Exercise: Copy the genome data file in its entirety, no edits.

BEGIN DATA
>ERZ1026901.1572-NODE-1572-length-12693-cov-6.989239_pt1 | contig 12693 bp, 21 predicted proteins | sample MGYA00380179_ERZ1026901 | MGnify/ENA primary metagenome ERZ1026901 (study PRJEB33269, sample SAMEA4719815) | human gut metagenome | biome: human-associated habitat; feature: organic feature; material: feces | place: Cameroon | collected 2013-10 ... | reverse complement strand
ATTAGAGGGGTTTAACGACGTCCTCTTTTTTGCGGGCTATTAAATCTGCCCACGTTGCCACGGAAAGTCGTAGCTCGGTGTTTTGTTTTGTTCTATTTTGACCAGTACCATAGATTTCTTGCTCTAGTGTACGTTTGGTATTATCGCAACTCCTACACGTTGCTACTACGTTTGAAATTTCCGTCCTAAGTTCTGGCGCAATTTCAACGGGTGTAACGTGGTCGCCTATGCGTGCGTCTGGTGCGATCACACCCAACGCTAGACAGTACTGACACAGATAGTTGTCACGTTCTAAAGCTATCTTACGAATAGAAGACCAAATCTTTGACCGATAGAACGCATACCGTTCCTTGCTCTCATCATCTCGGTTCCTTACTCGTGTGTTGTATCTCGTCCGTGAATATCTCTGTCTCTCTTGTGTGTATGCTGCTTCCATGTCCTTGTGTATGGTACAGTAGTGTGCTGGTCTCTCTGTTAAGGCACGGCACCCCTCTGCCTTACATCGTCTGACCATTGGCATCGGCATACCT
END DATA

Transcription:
>ERZ1026901.1572-NODE-1572-length-12693-cov-6.989239_pt1 | contig 12693 bp, 21 predicted proteins | sample MGYA00380179_ERZ1026901 | MGnify/ENA primary metagenome ERZ1026901 (study PRJEB33269, sample SAMEA4719815) | human gut metagenome | biome: human-associated habitat; feature: organic feature; material: feces | place: Cameroon | collected 2013-10 ... | reverse complement strand
ATTAGAGGGGTTTAACGACGTCCTCTTTTTTGCGGGCTATTAAATCTGCCCACGTTGCCACGGAAAGTCGTAGCTCGGTGTTTTGTTTTGTTCTATTTTGACCAGTACCATAGATTTCTTGCTCTAGTGTACGTTTGGTATTATCGCAACTCCTACACGTTGCTACTACGTTTGAAATTTCCGTCCTAAGTTCTGGCGCAATTTCAACGGGTGTAACGTGGTCGCCTATGCGTGCGTCTGGTGCGATCACACCCAACGCTAGACAGTACTGACACAGATAGTTGTCACGTTCTAAAGCTATCTTACGAATAGAAGACCAAATCTTTGACCGATAGAACGCATACCGTTCCTTGCTCTCATCATCTCGGTTCCTTACTCGTGTGTTGTATCTCGTCCGTGAATATCTCTGTCTCTCTTGTGTGTATGCTGCTTCCATGTCCTTGTGTATGGTACAGTAGTGTGCTGGTCTCTCTGTTAAGGCACGGCACCCCTCTGCCTTACATCGTCTGACCATTGGCATCGGCATACCT